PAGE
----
Checking the oil should also be a regular task. Keep an eye out for oil that might be whitish in colour as this could indicate it's been contaminated by water, conversely, if the oil has a dirty grey hue to it, it can mean that particles have entered the oil. In both cases, the skills of a qualified mechanic should be employed to diagnose the problem. Oil samples can be taken and the problem can then be diagnosed. Another tip is that when you change the oil in accordance with your manfacturers recommendations or inline with the general usage of your engine, don't forget to change the oil filter.


We recommend you flush out the engine after each use. The corrosive qualities of heat, salt-water and metal combined should never be underestimated. If you let them take hold and build up over time, they'll be twice as hard to remove at a later stage. Your manual will tell you how to complete the process for your make of engine, but if you don't have the manual why not ask a qualified mechanic to demonstrate the process (they'll usually have some good advice on how to do this quickly and efficiently). There are many products on the market that help to remove salt and can benefit the flushing process (as with all ancillary products it's worth checking the suitability for your type of engine).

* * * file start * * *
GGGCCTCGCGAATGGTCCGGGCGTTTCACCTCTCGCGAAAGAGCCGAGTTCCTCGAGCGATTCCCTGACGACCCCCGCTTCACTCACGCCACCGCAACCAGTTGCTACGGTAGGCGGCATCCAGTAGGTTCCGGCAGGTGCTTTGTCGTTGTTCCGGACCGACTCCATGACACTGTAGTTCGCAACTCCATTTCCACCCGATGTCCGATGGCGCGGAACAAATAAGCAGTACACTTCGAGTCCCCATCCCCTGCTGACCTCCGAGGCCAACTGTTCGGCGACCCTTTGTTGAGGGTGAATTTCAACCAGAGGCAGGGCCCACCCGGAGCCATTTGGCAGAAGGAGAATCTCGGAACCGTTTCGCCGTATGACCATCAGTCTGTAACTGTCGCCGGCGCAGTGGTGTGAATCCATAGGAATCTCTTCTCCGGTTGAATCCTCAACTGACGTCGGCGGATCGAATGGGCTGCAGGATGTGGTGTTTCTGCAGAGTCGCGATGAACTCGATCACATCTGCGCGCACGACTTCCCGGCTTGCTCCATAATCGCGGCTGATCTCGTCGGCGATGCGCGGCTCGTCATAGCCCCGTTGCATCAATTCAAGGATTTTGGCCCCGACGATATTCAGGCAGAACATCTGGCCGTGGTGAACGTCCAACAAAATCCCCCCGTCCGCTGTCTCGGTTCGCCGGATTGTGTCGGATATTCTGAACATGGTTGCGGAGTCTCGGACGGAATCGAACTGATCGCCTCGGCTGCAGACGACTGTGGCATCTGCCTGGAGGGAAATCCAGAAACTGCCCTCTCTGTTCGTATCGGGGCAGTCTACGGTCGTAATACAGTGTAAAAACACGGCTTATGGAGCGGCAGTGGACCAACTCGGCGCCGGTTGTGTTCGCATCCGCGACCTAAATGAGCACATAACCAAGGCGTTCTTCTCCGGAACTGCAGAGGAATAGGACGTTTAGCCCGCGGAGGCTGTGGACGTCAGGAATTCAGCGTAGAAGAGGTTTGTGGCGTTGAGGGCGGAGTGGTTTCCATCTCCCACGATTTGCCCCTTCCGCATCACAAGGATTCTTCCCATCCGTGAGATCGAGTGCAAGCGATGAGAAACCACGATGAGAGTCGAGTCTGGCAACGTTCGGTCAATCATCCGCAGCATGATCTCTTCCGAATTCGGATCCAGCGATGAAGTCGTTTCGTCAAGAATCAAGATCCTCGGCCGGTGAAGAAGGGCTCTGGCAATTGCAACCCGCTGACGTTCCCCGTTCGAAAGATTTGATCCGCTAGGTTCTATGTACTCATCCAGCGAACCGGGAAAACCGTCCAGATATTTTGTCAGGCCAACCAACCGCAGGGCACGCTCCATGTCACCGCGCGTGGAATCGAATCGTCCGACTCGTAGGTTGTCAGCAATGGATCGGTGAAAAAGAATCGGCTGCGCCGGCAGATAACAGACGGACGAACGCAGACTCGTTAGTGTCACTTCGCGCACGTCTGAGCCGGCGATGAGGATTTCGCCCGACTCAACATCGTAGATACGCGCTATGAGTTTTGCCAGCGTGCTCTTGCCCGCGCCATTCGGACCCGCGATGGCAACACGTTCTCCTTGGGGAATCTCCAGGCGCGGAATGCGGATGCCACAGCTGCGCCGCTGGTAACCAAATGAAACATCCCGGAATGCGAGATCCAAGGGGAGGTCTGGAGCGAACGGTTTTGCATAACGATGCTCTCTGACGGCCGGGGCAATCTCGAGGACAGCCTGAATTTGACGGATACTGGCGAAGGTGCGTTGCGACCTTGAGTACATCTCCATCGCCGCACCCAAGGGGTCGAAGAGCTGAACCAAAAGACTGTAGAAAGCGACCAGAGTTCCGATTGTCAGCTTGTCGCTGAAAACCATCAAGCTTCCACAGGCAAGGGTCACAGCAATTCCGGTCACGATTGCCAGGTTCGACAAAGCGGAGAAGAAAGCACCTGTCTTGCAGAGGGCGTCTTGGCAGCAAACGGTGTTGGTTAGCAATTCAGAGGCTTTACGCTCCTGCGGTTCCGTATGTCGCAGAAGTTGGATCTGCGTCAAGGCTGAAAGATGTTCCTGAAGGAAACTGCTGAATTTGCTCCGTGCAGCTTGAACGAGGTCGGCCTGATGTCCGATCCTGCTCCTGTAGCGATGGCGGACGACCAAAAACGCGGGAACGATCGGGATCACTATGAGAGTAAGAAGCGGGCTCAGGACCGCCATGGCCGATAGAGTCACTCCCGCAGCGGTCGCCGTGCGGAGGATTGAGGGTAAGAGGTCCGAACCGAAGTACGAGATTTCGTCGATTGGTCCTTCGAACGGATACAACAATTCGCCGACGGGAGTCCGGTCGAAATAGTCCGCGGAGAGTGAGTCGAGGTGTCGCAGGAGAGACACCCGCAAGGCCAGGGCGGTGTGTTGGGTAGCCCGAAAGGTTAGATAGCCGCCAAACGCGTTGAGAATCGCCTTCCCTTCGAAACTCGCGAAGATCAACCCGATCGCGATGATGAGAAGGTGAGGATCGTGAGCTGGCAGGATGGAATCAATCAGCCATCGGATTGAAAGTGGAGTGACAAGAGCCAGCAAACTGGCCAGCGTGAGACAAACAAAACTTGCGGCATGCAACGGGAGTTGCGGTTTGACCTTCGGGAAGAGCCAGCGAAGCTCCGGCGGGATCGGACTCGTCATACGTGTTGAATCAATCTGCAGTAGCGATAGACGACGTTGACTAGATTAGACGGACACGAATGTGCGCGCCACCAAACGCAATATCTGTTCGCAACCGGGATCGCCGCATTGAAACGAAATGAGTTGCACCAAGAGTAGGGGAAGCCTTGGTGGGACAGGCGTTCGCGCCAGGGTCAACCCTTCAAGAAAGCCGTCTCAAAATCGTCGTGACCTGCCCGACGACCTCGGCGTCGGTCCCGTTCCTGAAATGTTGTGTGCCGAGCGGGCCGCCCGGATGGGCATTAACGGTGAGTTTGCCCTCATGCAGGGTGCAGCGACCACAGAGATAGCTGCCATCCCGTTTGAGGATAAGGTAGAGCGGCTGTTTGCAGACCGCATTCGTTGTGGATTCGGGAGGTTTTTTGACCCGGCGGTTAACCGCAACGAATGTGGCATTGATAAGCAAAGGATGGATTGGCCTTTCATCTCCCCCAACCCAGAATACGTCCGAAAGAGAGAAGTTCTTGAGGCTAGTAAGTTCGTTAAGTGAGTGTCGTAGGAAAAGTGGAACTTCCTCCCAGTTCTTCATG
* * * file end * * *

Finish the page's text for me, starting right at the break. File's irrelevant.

Keep it clean...!

As a general rule, simply check your engine by taking the cowling (the cover) off and inspecting it for water, debris, fuel or anything that shouldn't be there. Changing sacrificial anodes when they seem "half-baked" means they'll always be at peak performance and doing their job as well as they can (after all, they're designed to give their lives in the fight against corrosion)...